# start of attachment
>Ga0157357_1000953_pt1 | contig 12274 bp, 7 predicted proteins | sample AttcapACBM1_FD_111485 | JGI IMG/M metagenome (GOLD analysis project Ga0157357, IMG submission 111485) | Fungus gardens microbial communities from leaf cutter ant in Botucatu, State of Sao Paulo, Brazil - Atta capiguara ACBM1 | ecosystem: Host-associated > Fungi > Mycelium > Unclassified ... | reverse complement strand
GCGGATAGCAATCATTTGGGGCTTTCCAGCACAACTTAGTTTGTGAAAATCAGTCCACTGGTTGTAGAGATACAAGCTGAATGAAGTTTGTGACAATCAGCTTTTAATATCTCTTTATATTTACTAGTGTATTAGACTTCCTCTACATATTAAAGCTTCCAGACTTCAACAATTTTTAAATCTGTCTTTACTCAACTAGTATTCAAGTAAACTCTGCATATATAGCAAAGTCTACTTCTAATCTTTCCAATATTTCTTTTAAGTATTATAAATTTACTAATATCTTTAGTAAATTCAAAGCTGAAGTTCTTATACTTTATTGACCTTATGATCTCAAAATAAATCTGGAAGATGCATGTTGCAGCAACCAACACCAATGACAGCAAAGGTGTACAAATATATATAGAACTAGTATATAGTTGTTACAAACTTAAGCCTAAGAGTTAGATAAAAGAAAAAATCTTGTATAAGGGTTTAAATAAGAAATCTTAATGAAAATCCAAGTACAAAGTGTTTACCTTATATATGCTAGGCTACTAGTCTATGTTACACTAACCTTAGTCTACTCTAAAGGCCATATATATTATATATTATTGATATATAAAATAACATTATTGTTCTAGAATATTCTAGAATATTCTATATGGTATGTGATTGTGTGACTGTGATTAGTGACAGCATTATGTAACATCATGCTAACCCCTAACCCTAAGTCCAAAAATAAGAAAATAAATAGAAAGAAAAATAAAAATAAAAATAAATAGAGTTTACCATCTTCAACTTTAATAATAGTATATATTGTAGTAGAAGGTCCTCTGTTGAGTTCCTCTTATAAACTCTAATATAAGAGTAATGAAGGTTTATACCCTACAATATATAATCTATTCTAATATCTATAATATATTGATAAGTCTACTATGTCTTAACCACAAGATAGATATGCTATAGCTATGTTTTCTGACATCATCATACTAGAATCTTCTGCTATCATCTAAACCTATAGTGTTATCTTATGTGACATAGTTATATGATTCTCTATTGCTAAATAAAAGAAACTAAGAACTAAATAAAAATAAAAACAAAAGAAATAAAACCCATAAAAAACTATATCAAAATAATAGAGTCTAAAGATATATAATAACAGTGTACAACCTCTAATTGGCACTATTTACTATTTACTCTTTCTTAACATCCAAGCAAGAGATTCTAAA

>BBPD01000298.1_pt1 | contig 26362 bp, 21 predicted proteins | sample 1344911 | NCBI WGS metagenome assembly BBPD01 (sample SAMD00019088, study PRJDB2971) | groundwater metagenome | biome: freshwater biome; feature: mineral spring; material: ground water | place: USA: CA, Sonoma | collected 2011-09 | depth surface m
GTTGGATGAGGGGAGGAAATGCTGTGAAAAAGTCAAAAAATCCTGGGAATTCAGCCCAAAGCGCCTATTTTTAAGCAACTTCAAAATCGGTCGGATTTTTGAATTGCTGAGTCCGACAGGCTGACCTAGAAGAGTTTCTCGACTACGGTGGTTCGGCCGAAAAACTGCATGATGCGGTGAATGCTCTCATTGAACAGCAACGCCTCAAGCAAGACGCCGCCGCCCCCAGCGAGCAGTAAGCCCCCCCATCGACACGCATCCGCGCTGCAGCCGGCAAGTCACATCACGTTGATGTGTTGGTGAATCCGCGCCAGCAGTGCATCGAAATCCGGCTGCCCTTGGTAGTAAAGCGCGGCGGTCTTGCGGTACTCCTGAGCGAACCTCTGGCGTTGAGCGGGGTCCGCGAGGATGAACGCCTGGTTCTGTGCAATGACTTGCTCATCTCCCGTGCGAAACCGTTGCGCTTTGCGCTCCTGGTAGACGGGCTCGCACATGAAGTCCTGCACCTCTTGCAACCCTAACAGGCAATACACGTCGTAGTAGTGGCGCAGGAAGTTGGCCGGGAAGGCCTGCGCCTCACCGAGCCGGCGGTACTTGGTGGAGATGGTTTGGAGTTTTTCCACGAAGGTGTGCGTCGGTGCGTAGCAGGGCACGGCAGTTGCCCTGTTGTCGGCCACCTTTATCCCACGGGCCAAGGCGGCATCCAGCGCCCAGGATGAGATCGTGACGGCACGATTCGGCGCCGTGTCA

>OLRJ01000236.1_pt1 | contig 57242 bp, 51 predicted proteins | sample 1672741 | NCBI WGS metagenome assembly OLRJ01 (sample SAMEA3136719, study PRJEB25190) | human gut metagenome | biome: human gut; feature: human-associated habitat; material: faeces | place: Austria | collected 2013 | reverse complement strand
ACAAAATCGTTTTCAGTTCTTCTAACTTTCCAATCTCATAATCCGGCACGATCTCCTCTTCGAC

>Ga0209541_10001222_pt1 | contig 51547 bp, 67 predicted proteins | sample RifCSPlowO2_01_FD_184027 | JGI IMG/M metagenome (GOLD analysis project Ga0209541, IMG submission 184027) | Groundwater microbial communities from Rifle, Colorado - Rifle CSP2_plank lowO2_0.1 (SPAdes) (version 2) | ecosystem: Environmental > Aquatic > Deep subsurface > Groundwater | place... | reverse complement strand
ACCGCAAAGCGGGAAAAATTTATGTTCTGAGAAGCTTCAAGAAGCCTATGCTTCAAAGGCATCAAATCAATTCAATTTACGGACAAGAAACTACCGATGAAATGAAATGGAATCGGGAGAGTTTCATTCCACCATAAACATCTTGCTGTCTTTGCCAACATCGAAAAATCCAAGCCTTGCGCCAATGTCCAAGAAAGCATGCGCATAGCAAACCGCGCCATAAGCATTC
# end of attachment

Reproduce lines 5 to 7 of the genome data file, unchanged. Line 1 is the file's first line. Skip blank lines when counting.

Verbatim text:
>OLRJ01000236.1_pt1 | contig 57242 bp, 51 predicted proteins | sample 1672741 | NCBI WGS metagenome assembly OLRJ01 (sample SAMEA3136719, study PRJEB25190) | human gut metagenome | biome: human gut; feature: human-associated habitat; material: faeces | place: Austria | collected 2013 | reverse complement strand
ACAAAATCGTTTTCAGTTCTTCTAACTTTCCAATCTCATAATCCGGCACGATCTCCTCTTCGAC

>Ga0209541_10001222_pt1 | contig 51547 bp, 67 predicted proteins | sample RifCSPlowO2_01_FD_184027 | JGI IMG/M metagenome (GOLD analysis project Ga0209541, IMG submission 184027) | Groundwater microbial communities from Rifle, Colorado - Rifle CSP2_plank lowO2_0.1 (SPAdes) (version 2) | ecosystem: Environmental > Aquatic > Deep subsurface > Groundwater | place... | reverse complement strand